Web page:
Litigation funding is increasingly being used to finance the costs of high net worth divorces, says Boodle Hatfield, the leading private wealth law firm.
Litigation funding is used by the lower-income partner – usually the wife – to cover the costs of securing a high-value divorce settlement, as well as living expenses.
It is particularly useful in cases where the higher-income partner is trying to drag out the divorce process, with the aim of causing the lower-income partner to run out of money for legal costs and accept a lower settlement.
Key facts on divorce litigation funding
- Litigation funding is often used in cases where one partner has been cut off from marital bank accounts and credit cards by their spouse, and is unable to pay legal fees for a high-quality divorce lawyer.
- The size of loan ranges from [£50,000 to upwards of £3 million] for the highest-value divorces.
- The costs of litigation funding can be high, with interest rates averaging around 2% per month. These rates reflect the risk taken by funders in making what is a very substantial unsecured loan to an individual, who may not have a large income.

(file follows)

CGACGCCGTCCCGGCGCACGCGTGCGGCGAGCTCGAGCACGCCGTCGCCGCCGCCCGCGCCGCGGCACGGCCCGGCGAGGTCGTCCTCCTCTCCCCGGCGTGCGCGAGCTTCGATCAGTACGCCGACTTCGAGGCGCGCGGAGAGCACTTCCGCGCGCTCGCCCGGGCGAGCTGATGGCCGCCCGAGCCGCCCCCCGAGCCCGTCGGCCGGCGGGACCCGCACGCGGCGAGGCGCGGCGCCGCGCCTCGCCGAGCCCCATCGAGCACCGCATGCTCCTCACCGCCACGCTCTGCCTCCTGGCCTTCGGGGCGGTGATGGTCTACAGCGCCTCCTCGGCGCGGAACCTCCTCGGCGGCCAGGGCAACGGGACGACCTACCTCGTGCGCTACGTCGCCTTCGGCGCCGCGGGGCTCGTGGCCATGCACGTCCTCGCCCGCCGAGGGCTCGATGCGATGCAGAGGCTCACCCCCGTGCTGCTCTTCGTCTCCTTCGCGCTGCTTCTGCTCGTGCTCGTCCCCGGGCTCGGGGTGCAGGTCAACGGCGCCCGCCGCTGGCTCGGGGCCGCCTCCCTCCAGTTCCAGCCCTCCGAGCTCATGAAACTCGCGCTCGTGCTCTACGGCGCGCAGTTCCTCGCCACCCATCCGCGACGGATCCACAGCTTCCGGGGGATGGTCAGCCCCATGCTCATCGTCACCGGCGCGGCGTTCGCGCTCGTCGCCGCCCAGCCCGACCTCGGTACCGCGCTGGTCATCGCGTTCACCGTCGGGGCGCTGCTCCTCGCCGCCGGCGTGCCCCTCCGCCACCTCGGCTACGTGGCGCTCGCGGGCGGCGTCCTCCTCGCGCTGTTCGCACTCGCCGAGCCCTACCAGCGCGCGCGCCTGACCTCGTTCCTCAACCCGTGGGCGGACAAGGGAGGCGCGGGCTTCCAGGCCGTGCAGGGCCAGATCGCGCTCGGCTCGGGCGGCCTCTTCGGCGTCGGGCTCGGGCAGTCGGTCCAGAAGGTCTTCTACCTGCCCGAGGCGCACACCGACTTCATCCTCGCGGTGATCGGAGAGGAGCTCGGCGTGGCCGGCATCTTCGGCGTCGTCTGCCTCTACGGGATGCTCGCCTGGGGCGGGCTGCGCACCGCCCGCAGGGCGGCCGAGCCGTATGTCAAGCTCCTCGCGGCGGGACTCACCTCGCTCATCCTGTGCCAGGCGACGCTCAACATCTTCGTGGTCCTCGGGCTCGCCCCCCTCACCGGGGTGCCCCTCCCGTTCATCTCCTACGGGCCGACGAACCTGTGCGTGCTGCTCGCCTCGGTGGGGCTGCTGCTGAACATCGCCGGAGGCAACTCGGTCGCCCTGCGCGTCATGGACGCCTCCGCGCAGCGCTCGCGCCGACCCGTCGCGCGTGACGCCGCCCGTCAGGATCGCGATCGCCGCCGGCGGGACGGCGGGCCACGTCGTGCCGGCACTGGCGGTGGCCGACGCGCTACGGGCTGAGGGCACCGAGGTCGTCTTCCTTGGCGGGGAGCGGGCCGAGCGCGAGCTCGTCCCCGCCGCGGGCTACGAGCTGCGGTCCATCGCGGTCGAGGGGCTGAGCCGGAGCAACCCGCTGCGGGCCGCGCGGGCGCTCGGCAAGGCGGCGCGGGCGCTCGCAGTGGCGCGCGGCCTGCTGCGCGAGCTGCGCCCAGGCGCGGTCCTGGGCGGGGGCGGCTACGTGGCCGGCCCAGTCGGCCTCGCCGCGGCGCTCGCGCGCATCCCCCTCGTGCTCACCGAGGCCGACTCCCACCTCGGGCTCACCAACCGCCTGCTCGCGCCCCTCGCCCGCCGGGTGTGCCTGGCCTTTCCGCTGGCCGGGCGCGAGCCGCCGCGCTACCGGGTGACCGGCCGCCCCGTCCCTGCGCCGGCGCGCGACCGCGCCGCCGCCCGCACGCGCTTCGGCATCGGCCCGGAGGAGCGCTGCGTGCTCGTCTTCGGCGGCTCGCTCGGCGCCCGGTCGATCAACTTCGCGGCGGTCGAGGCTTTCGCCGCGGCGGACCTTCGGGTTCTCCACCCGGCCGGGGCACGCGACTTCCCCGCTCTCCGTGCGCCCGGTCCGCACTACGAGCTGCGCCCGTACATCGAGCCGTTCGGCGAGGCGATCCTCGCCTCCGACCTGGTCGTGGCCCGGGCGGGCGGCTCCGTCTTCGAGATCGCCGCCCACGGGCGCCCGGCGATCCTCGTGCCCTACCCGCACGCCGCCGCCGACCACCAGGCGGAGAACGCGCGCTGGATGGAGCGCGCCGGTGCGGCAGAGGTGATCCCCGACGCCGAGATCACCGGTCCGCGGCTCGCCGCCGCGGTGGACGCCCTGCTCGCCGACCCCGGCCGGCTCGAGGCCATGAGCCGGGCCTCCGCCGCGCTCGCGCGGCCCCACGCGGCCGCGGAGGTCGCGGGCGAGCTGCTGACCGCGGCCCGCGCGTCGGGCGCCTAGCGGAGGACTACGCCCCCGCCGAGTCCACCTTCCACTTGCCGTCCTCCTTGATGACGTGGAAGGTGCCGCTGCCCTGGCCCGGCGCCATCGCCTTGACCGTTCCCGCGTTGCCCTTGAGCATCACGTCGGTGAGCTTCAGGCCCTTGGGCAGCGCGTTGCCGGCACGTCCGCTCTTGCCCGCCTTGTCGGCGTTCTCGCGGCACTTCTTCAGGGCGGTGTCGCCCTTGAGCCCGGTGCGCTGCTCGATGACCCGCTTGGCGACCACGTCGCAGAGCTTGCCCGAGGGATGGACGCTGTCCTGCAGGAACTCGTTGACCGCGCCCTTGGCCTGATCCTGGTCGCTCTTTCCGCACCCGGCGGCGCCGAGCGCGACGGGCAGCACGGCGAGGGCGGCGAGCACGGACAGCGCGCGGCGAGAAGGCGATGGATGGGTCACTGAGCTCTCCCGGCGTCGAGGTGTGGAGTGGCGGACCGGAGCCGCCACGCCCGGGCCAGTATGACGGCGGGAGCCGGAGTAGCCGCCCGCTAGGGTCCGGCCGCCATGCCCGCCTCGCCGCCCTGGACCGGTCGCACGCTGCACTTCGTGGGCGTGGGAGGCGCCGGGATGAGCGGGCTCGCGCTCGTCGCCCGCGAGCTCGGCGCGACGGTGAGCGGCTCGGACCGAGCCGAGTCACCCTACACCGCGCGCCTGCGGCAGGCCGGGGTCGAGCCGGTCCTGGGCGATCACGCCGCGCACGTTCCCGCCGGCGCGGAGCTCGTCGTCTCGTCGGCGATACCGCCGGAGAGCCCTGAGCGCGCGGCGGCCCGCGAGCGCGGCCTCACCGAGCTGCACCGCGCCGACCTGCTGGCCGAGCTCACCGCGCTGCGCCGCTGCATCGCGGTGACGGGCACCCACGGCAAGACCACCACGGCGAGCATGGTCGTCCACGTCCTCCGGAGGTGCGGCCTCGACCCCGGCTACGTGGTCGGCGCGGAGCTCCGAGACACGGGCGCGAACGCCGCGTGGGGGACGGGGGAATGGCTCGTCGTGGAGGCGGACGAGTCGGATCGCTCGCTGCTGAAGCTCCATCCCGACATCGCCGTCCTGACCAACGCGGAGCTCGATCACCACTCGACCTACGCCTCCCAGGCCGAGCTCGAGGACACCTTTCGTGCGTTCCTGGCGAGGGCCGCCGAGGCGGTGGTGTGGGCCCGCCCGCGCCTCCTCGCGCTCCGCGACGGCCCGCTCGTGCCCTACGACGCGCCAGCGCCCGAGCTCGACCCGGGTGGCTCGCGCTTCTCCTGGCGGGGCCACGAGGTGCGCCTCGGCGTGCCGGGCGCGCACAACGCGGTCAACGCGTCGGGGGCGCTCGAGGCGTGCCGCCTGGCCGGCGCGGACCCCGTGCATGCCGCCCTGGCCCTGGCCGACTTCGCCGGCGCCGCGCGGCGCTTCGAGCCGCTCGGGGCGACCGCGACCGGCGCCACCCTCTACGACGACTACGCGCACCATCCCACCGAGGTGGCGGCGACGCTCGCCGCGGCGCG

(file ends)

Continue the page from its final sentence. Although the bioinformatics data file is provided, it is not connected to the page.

- The litigation funder is repaid from the settlement once the divorce is complete. This means they will only fund divorces where there are valuable assets at stake, and the divorcing spouse has a good chance of securing a significant share in the settlement.
Emily Brand, Partner in the family team at Boodle Hatfield, comments: “Litigation funding is often the only way for the spouses of HNW and UHNW individuals to get a fair settlement in divorce. It takes away one of the biggest weapons their ex-partners can use – dragging out the divorce process in the hope that they will run out of money.”
“Many law firms and traditional lenders will simply not take the credit risk of getting paid from the settlement at the end of a divorce, while judges are not keen to order parties to pay for their opponent’s representation. That is guiding more people towards litigation funding, which is often the best solution for everyone.”
“One divorce-focused litigation funder was recently sold to a bank for £31m, showing that there is belief in the asset class from investors. Demand for funding from individuals, and supply of capital into the market have both increased. This may start to push interest rates down as funders compete to grow their books.”
“The monthly repayments on litigation funding can run to substantial five-figure sums, and divorcing spouses should take independent legal advice – not from their divorce lawyer – to make sure it is suitable. Borrowers have to give personal guarantees, and lenders will pursue them if they fail to make repayments.”